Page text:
If I count the times I felt my heart was about to explode every time my pooch did this to me, you would think by now I would be in the grave already.

Your Springer is doing this to alert you. So, the question is, should you yell at her or train her not to do it?

In my opinion, it really depends on why you have a Springer spaniel in the first place.

Did you adopt her to be a companion or a watchdog?

If you’re looking for a watchdog, then Springer spaniels are most likely not the best breed. These dogs are very friendly and normally quite welcoming to strangers.

Of course, it really does depend on the unique personality of each Springer.

Tips to Stop Your Springer Spaniel Excessively Barking

First of all, I think it’s always best not to use a reactive approach as this normally leads to negative reinforcement and improper training.

For example, if your Springer spaniel is barking more than you would like, by shouting at her you will simply be communicating that your joining in.

It can also scare your Springer spaniel, which in turn can make her more anxious in the long run.

I think it’s also important to understand that it’s impossible that your pooch will never bark and is something that every dog owner has to understand before deciding to adopt a Springer spaniel in the first place.

Springers need to bark just like we need to talk.

Before you start any type of behavior training, first try to ascertain why your Springer spaniel is barking.

Once you have this information, you will then be able to take the right steps to minimize the barking, or to at least find some type of balance so that you and everyone else can still live together peacefully.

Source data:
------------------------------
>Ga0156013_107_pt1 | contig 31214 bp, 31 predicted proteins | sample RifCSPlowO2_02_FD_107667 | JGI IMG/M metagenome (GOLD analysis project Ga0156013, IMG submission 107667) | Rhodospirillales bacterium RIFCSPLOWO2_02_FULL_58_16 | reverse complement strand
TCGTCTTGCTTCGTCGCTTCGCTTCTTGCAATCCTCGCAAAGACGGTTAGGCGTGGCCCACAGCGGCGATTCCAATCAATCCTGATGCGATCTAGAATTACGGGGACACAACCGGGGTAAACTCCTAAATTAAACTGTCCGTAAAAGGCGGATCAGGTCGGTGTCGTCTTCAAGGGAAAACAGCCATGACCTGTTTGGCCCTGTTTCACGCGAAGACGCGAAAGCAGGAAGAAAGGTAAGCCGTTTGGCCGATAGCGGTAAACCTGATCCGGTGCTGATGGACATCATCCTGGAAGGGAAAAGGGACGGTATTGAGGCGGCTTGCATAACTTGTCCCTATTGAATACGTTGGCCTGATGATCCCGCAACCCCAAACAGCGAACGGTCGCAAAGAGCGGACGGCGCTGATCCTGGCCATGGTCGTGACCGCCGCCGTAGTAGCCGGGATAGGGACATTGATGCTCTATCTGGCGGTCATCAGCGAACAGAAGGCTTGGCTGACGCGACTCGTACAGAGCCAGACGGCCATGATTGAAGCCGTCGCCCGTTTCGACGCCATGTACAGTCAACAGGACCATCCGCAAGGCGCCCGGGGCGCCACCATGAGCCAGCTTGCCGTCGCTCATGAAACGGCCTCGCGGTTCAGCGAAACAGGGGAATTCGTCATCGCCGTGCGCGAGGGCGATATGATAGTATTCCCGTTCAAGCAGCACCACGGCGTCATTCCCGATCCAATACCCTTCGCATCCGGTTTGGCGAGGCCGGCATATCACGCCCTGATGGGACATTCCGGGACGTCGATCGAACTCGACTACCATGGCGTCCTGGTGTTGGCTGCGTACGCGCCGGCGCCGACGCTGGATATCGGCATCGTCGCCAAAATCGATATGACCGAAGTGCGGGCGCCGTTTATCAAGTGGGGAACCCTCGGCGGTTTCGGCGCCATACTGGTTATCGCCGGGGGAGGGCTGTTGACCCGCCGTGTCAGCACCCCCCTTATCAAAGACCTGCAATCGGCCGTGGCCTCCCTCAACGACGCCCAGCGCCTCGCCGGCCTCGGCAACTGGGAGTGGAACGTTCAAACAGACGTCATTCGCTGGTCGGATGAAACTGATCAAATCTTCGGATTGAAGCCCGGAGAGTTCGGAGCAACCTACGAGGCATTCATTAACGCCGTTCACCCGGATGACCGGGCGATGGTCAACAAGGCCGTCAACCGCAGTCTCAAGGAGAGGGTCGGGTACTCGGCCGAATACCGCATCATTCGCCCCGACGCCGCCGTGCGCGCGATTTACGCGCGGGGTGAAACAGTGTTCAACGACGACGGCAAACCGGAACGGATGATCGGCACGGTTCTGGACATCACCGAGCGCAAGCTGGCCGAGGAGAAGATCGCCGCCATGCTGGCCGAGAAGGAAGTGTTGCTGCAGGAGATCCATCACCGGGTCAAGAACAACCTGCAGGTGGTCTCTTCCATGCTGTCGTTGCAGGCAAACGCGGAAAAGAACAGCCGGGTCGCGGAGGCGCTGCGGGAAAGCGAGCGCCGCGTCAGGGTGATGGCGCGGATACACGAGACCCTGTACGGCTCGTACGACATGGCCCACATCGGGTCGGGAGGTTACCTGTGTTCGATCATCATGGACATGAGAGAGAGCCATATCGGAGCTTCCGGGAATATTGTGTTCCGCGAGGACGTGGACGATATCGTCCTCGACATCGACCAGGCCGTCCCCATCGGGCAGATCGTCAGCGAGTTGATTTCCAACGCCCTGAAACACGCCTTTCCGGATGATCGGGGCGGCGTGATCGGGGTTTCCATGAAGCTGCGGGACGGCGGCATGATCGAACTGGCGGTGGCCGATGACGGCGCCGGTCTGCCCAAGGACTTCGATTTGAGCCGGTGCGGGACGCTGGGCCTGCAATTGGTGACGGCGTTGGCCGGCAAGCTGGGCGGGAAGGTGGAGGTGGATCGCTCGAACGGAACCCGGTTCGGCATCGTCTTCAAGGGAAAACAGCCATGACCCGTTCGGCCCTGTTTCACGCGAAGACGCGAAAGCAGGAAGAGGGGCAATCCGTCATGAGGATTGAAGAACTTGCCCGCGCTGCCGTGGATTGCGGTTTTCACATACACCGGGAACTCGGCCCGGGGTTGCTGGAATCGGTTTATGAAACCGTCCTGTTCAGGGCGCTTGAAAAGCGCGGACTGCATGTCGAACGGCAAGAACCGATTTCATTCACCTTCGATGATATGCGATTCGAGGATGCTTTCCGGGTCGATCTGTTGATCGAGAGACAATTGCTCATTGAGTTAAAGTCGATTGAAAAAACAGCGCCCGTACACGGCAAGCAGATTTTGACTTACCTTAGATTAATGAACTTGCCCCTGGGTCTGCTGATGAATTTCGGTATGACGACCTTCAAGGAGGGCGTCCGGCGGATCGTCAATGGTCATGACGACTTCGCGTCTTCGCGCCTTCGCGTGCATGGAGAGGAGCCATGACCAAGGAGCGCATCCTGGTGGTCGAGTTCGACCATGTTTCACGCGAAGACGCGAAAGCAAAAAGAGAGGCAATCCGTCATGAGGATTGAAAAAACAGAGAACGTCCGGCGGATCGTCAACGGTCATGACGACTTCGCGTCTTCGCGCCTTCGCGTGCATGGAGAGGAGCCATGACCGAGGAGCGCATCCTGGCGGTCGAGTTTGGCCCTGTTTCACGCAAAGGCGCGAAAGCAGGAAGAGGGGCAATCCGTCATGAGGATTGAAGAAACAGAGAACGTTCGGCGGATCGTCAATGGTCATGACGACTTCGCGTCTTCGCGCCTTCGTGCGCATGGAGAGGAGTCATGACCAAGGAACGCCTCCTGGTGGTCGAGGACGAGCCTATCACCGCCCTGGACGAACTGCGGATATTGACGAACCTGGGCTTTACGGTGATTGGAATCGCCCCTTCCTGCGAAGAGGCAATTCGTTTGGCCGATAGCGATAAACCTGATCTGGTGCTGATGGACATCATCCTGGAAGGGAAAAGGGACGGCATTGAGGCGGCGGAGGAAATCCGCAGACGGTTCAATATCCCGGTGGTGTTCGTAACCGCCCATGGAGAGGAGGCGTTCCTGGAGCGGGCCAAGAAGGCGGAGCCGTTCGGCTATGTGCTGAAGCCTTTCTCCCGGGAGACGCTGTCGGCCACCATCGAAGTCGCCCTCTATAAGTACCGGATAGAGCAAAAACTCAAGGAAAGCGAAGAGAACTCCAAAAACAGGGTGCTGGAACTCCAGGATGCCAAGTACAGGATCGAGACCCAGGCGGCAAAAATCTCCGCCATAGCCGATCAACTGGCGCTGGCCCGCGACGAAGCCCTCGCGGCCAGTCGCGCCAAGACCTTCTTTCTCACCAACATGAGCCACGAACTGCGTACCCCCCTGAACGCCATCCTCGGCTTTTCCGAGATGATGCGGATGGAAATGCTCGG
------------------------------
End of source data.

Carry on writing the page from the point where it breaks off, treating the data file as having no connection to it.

If the barking is from separation anxiety, you will then be able to use the right training to allow your pooch to feel comfortable and calm, even when she’s alone.

If your Springer is barking because she is bored, this can easily be fixed by creating a healthy routine of exercise and mental stimulation sessions.

If your pooch is simply barking because she is afraid, you need to find out how to make her feel less afraid and keep her reassured.

If it’s because of sudden noises in the house, try to find if it’s possible to eliminate those noises or to create a soundproof environment so that she doesn’t hear noises from outside.

Lastly, understand that it might not be possible to figure out every problem that comes your way when dealing with excessive barking.

Sometimes, all you can do is try to manage the situation in the best way that you can.


Springer spaniels can bark excessively under certain situations. However, don’t confuse “talkative” barking with excessive barking.

When your Springer is being talkative, she is conveying that she is happy and comfortable to communicate with you and the rest of the family.

It is during this time that you should appreciate your pooch and feel grateful that she’s put all of her faith and trust in you.

However, there are times when you might need to do something about the barking. It could be that your neighbors feel the barking is excessive, or because you are not able to get a good night’s sleep.

Whatever the reason, always take the approach of using positive reinforcement in implementing the right type of training.

If you feel that you don’t have the know-how to do this, never hesitate to call a dog behavior expert. This will be a great learning experience for you, which in turn will only increase the bond between you and your Springer spaniel.